Every morning I get dressed, make lunches, locate shoes, drop her off at school and go to work. I come home after a day at my desk, tired and hungry because I forgot to eat lunch again and I've been talking talking typing reading thinking for hours and all I want to do in the whole wide world is sit quietly for ten minutes with my eyes closed and not read email, not converse, not dial the phone, not think, not anything.
But I can't. My second career for the day has started. It's time to play with blocks and ride the bicycle (tricycle) and get cereal bars from the pantry. It's time to defrost some chicken for dinner and unload the dishwasher, sort the mail, start some laundry. I am asked to turn on Elmo, Nemo, Elmo, Nemo, ELMO! I run and I jump and I play and I dance and I hide and I seek on command. I give her crayons and paper and warn her about the walls. I fill the tub with warm bubbly water and watch her make maw-ga-weetas with a plastic cup that she shakes high above her head and I smother her with kisses and books before tucking her into bed with her favorite stuffed monkey. I always wonder if it was enough. Did I do a good job at this today? I think so.
Then I take on my third role for the day. I sit and talk, really talk, with my husband and 3 nights out of 5 I wait to make our dinner until after she's gone to bed so we can eat it in peace with giant glasses of wine that we savor in the dim twilight of a lingering summer. We talk about the news and the stupid politicians and this funny thing someone said on Twitter. We talk about people we know and things we want to buy when we have limitless stores of cash. We watch Netflix and television on the sofa, me curled up next to him, the dog at my feet.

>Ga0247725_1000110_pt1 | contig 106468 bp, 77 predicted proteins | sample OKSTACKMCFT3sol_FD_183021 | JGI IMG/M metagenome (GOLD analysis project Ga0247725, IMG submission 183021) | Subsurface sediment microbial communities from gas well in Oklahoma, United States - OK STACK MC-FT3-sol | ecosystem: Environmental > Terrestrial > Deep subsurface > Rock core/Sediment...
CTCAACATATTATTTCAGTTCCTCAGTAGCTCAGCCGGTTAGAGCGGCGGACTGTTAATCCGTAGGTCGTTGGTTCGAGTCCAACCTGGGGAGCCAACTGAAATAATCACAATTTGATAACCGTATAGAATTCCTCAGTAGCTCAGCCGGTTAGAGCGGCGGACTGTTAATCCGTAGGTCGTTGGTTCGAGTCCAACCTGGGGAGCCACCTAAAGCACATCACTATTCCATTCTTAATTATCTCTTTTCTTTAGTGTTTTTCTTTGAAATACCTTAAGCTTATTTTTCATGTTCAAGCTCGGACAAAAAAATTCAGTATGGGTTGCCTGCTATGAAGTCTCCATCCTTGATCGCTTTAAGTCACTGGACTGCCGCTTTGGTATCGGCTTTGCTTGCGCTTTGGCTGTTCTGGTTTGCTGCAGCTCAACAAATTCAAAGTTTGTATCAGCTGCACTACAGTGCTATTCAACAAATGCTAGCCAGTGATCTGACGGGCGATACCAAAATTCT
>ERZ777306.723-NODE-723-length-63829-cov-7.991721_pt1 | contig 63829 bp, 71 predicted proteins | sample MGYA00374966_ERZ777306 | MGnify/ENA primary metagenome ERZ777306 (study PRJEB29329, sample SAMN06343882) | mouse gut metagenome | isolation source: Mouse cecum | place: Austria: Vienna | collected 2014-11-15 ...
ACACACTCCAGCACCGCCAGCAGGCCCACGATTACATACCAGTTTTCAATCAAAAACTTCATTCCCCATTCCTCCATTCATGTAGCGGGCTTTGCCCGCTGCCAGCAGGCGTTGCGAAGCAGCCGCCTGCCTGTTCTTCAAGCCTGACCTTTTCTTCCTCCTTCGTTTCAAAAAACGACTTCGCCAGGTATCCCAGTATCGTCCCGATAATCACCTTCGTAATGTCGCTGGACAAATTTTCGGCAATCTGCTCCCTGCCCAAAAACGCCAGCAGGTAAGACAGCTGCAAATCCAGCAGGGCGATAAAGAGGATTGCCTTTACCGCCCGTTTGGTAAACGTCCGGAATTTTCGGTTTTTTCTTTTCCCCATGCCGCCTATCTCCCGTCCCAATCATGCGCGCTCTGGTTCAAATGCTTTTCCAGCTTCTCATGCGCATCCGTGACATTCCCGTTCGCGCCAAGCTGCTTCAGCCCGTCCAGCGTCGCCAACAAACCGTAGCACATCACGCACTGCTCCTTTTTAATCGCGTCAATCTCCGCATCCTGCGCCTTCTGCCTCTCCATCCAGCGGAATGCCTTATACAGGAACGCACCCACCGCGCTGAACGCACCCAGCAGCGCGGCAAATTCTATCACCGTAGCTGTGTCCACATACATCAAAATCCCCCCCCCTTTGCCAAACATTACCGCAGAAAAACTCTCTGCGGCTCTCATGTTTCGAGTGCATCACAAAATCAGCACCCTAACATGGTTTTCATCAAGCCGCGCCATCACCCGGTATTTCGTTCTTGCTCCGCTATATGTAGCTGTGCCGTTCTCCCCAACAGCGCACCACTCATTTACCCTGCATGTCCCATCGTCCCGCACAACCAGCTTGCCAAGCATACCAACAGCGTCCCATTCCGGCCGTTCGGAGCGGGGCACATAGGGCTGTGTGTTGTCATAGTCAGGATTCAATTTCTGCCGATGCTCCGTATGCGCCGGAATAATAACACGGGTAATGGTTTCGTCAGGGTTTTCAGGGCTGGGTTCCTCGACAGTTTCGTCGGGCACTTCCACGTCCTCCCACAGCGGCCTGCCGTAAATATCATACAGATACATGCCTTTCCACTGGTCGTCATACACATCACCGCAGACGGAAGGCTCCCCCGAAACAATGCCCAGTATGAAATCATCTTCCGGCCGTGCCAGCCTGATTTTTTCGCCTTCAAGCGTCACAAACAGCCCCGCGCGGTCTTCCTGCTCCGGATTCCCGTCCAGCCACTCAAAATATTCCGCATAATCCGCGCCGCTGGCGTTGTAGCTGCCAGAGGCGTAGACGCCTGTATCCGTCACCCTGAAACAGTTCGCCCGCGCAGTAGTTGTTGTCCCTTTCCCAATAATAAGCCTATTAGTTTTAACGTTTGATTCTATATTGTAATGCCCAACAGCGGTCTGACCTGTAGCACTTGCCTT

Sometimes I go to the gym or I plan birthday parties. I make grocery lists, I fold laundry or I sit upstairs and watch 4 episodes of True Blood because he doesn't like it and I love it. I get a pedicure with my friend down the street because out here in the suburbs people I know actually live close to me. I talk to my friends in the computer and I troll the unlimited content of my reader. I putter. I sit and I finally get my quiet time. Sometimes.
It is tough and grinding and exhausting, this daily juggle of wants and needs. It is constant prioritization, sacrifice and muscle. It is weighing This versus That a thousand times for a variety of people. Some days, it seems like either everyone is happy or nobody is happy and there is no in-between. I fight with my roles and pit them against each another, calm with the knowledge that I'll never, ever achieve the perfect version of a stupid notion called balance. (I'd like to smack the person who came up with THAT idea.) I tell myself that my life isn't complex, but as I go through the motions of each day I'm always shown that it actually is. Admitting that things are complicated isn't a weakness. It's just a fact.
I wish there were more hours in the day to get everything neat and tidy for the next one. I wish I had more time with her and with him and for me. It is wonderful and at times it can be horrible, but this life is all mine. We are lucky to have opportunities to push and pull the mechanisms that impact our day-to-day. It's these opportunities to control our own destiny that remind me we're living a quintessential American story.
It's not a perfect life. Not a magazine or television life. Hell, it's not even good enough for a post on a shelter or design blog (just look at the three half-eaten containers of yogurt that have been on the kitchen countertop all day). Even though it's messy and I'm guaranteed hard work in every day, it's my life and I'm fortunate that it's entirely up to me to make it as good or as bad as I want.
I deeply value my freedom to make my own decisions. There's nobody but myself to say I can't do something. I live with my successes and I live with my failures.
It's kind of kick-ass to have that kind of power. A lot of people worldwide don't. I can do or be or change whatever I want.
I'm thinking about making myself a cape. It'll make the drudgery of laundry a little more exciting, don't you think?